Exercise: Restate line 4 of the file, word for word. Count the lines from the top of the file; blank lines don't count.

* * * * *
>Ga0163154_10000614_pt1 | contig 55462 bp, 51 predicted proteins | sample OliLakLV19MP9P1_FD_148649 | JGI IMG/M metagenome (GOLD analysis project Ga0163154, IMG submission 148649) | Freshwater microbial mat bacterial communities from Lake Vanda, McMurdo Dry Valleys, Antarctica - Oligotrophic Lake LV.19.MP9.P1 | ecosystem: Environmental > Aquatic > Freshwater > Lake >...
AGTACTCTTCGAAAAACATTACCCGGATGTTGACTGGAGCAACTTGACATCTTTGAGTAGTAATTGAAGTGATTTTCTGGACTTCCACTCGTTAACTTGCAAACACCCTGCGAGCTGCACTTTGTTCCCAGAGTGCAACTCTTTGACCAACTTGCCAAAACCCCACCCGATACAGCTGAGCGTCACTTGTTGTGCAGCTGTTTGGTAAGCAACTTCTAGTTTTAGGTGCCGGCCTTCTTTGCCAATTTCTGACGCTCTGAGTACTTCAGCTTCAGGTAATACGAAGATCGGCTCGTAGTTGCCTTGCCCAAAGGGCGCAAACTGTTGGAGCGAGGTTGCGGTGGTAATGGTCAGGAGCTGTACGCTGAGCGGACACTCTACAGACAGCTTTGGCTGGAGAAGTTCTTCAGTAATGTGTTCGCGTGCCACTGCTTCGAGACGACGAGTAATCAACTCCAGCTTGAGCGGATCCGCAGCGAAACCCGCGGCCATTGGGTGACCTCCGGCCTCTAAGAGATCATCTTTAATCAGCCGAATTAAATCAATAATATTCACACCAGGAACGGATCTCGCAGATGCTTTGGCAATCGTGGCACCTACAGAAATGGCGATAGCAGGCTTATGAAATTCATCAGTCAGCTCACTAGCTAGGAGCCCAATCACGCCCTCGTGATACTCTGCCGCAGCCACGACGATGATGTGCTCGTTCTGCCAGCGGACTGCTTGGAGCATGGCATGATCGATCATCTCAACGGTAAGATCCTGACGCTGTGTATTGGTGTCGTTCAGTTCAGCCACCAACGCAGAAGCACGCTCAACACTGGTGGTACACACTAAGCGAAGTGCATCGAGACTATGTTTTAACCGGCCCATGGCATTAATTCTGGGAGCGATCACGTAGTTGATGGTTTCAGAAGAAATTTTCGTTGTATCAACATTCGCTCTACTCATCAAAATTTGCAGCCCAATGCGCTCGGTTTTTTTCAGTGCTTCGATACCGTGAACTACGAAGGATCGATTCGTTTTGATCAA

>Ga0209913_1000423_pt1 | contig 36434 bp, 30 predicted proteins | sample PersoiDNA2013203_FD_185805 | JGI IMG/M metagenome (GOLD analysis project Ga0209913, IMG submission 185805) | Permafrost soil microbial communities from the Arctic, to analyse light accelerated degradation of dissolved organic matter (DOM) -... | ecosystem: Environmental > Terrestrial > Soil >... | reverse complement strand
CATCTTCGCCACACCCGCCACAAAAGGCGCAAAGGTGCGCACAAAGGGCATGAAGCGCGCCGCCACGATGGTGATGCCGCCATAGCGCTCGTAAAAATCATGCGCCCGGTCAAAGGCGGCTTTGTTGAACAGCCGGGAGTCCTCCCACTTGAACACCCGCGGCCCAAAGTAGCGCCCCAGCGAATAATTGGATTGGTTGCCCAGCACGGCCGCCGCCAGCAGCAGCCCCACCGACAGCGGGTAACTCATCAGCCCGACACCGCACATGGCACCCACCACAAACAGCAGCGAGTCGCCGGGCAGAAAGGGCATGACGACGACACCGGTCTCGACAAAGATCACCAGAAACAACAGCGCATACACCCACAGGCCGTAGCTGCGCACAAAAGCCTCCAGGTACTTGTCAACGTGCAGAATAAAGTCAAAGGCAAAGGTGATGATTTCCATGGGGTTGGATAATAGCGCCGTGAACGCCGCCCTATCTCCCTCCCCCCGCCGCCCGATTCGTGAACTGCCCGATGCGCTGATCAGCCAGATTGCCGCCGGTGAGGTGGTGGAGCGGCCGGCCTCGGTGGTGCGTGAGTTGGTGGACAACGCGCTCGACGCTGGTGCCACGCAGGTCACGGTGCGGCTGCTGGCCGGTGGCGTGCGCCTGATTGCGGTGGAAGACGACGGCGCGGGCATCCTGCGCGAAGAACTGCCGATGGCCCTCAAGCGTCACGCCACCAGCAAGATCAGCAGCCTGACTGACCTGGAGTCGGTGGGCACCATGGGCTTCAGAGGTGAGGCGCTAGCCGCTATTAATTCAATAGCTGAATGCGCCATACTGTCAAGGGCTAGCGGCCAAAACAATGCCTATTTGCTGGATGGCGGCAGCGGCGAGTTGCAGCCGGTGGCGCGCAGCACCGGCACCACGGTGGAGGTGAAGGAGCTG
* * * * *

CATCTTCGCCACACCCGCCACAAAAGGCGCAAAGGTGCGCACAAAGGGCATGAAGCGCGCCGCCACGATGGTGATGCCGCCATAGCGCTCGTAAAAATCATGCGCCCGGTCAAAGGCGGCTTTGTTGAACAGCCGGGAGTCCTCCCACTTGAACACCCGCGGCCCAAAGTAGCGCCCCAGCGAATAATTGGATTGGTTGCCCAGCACGGCCGCCGCCAGCAGCAGCCCCACCGACAGCGGGTAACTCATCAGCCCGACACCGCACATGGCACCCACCACAAACAGCAGCGAGTCGCCGGGCAGAAAGGGCATGACGACGACACCGGTCTCGACAAAGATCACCAGAAACAACAGCGCATACACCCACAGGCCGTAGCTGCGCACAAAAGCCTCCAGGTACTTGTCAACGTGCAGAATAAAGTCAAAGGCAAAGGTGATGATTTCCATGGGGTTGGATAATAGCGCCGTGAACGCCGCCCTATCTCCCTCCCCCCGCCGCCCGATTCGTGAACTGCCCGATGCGCTGATCAGCCAGATTGCCGCCGGTGAGGTGGTGGAGCGGCCGGCCTCGGTGGTGCGTGAGTTGGTGGACAACGCGCTCGACGCTGGTGCCACGCAGGTCACGGTGCGGCTGCTGGCCGGTGGCGTGCGCCTGATTGCGGTGGAAGACGACGGCGCGGGCATCCTGCGCGAAGAACTGCCGATGGCCCTCAAGCGTCACGCCACCAGCAAGATCAGCAGCCTGACTGACCTGGAGTCGGTGGGCACCATGGGCTTCAGAGGTGAGGCGCTAGCCGCTATTAATTCAATAGCTGAATGCGCCATACTGTCAAGGGCTAGCGGCCAAAACAATGCCTATTTGCTGGATGGCGGCAGCGGCGAGTTGCAGCCGGTGGCGCGCAGCACCGGCACCACGGTGGAGGTGAAGGAGCTG